How should The Snaphot results be interpreted?

There is a lot that goes into reviewing and interpreting your Snapshot results. Each school will factor The Snapshot into their process a bit differently, and we have feedback from some of our schools in our Learning Center that describes how they do that.  

First, it is important to remember that The Snapshot is not intended to be used alone to make an admission decision. We also request that you discuss the use of The Snapshot in your admission process with inquiring families, as each school will use the results in their own way.

The Snapshot measures a student’s preferences, attitudes, and beliefs about their character. It does not measure their behavior. The Snapshot is meant to complement, not replace, other materials that are part of an application. The Snapshot results can help a school learn more about a student and the applicant group as a whole — from the student’s perspective. Using The Snapshot can aid in understanding if and how the programs you offer might best serve a student, based on the student's preferences. The Snapshot is not intended to be used to determine if a student should or should not be admitted. Alongside a complete application, The Snapshot is intended to offer context to help you better understand the whole student.

The Snapshot measures skills in two different ways. The first presents students with three statements and asks them to select the statement that is most like them and the statement that is least like them. In any given administration year there may be 20-30 of these item types. The second presents students with a number of scenarios and four different responses per scenario. Students are asked to rate the appropriateness of each response on a four-point scale from not appropriate to very appropriate. There are 10 scenarios total.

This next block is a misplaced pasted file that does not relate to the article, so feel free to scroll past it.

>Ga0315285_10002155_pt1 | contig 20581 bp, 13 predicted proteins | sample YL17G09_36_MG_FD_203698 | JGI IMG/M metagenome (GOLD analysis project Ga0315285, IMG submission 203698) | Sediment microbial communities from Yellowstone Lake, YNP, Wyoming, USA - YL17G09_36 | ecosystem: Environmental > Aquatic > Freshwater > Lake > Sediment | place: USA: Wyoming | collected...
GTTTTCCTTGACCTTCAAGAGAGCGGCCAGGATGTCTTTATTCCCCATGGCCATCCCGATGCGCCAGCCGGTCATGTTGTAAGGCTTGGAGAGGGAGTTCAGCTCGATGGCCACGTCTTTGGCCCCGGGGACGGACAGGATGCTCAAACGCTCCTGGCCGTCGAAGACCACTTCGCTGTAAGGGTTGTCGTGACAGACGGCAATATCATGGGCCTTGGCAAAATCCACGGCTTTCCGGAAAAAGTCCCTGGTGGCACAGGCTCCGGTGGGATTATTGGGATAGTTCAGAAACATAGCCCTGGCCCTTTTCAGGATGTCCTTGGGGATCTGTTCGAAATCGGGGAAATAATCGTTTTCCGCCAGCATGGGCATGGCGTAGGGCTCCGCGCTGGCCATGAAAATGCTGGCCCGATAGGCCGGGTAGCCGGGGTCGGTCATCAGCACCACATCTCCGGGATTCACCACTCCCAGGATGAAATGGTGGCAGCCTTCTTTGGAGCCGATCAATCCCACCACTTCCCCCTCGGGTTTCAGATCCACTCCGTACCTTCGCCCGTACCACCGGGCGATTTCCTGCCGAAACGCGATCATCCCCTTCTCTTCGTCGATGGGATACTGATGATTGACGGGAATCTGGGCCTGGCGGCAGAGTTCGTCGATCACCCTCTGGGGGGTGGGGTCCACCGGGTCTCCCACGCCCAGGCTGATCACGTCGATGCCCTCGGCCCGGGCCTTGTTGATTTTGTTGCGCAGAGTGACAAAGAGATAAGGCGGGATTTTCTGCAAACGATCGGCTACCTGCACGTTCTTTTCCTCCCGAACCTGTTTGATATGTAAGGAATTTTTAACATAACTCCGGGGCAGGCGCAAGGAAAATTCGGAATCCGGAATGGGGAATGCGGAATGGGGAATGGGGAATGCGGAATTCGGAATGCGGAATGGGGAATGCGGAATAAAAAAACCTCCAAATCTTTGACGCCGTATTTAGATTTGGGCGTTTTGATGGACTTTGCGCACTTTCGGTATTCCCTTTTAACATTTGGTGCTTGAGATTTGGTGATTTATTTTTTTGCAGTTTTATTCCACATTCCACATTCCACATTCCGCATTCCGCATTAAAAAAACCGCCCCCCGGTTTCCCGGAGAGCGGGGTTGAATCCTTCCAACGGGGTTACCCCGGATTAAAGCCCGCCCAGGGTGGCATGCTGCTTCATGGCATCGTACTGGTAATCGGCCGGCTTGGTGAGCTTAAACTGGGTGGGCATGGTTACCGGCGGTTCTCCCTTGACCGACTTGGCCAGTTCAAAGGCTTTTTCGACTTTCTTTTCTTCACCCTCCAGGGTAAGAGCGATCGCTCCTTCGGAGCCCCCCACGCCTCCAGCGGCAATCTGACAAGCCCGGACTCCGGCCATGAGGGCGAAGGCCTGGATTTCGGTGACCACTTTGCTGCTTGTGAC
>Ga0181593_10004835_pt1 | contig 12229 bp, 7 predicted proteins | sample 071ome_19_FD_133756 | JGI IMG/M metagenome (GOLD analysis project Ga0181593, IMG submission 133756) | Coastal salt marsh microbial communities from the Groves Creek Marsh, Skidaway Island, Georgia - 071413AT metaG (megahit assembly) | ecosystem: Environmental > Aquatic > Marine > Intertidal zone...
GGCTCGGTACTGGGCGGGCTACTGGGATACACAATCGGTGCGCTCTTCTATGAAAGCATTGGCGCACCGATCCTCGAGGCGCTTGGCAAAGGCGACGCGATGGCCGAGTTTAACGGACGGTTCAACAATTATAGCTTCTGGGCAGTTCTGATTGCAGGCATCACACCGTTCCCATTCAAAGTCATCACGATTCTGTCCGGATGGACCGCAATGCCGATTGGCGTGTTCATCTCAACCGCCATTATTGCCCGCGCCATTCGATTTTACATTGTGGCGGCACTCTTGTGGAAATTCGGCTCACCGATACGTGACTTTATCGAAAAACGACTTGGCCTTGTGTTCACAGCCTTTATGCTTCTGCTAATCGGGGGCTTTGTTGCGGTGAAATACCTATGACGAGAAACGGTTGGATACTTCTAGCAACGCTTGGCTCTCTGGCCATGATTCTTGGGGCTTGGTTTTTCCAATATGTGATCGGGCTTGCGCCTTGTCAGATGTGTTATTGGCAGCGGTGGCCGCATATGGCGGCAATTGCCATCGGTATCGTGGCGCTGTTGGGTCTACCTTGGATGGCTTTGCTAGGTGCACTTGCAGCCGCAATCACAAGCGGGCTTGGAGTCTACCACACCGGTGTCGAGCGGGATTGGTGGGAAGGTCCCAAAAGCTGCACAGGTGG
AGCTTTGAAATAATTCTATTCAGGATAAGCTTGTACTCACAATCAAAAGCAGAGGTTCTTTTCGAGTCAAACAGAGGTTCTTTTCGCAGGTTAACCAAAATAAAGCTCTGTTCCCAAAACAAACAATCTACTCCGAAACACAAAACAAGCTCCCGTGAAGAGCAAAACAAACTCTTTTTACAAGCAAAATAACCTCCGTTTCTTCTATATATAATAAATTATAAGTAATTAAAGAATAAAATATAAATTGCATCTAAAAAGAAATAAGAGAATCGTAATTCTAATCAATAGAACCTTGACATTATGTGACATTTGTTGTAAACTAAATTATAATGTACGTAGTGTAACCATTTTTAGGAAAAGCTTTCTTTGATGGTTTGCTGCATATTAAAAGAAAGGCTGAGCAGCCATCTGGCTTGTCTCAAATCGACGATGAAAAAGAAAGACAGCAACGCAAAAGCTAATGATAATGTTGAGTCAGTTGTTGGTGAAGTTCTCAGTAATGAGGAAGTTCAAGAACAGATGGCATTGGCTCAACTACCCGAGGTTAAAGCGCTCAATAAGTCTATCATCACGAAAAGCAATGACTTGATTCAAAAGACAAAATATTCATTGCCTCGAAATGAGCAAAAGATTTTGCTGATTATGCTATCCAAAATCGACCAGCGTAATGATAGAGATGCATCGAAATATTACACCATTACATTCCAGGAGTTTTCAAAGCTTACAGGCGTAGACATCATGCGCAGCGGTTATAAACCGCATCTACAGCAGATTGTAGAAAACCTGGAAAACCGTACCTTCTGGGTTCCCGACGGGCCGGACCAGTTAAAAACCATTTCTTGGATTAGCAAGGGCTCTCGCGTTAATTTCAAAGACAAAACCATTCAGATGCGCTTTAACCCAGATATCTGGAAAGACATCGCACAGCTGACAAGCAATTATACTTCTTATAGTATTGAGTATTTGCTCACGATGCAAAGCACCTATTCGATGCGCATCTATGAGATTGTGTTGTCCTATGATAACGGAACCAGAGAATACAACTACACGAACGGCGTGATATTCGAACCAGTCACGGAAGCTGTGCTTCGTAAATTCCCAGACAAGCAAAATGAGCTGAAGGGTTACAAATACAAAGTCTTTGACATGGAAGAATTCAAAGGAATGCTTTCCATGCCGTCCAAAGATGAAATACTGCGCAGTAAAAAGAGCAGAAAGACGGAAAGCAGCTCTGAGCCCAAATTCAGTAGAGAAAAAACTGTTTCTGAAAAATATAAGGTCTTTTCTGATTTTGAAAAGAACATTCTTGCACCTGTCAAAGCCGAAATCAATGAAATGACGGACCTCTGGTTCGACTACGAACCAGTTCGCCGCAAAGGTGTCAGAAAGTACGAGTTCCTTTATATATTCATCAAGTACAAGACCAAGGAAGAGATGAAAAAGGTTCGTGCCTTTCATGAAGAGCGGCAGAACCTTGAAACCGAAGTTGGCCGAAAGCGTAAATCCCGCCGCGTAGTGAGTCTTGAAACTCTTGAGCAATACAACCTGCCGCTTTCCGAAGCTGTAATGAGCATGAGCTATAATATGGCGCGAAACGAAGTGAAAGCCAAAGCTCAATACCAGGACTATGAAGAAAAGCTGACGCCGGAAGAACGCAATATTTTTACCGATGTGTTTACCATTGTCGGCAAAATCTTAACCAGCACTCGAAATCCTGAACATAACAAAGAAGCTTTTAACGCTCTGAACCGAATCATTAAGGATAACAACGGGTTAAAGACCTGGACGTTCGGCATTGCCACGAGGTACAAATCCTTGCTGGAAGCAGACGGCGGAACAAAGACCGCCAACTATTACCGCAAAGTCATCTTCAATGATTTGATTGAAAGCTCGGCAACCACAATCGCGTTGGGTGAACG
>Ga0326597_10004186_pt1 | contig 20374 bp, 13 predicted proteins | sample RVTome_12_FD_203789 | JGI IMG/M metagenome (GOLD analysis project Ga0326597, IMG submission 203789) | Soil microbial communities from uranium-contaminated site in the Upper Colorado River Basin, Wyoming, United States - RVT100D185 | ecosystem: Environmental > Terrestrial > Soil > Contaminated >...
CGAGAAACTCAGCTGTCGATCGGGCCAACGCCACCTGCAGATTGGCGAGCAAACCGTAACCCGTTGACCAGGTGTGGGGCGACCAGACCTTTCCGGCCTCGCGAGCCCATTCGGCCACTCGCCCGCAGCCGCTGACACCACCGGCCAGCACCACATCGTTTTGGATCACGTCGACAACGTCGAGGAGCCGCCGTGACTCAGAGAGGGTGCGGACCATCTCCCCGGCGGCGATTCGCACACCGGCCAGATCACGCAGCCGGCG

Each skill presented in a Snapshot report is described using one of three categories — emerging, developing, and demonstrating. The emerging category indicates that the student’s result fell into the lowest 25% of scores in the comparison sample; the developing category indicates that the student’s result fell into the middle 50% of scores in the comparison sample; and the demonstrating category indicates that the student’s result fell into the highest 25% of scores in the comparison sample. It is important to note that students with skills in the emerging category still have these skills, but maybe to a lesser degree than their peers. Similarly, students with skills in the demonstrating category still have room to develop these skills.

We have a video on How to Interpret Character Skills Snapshot  Results in the learning center as well as the Interpretive Guide to the Character Skills Snapshot, which you can download in PDF format from the Learning Center.

Was this helpful?
How can we improve?
Thank you! Your submission has been received!
Oops! Something went wrong while submitting the form.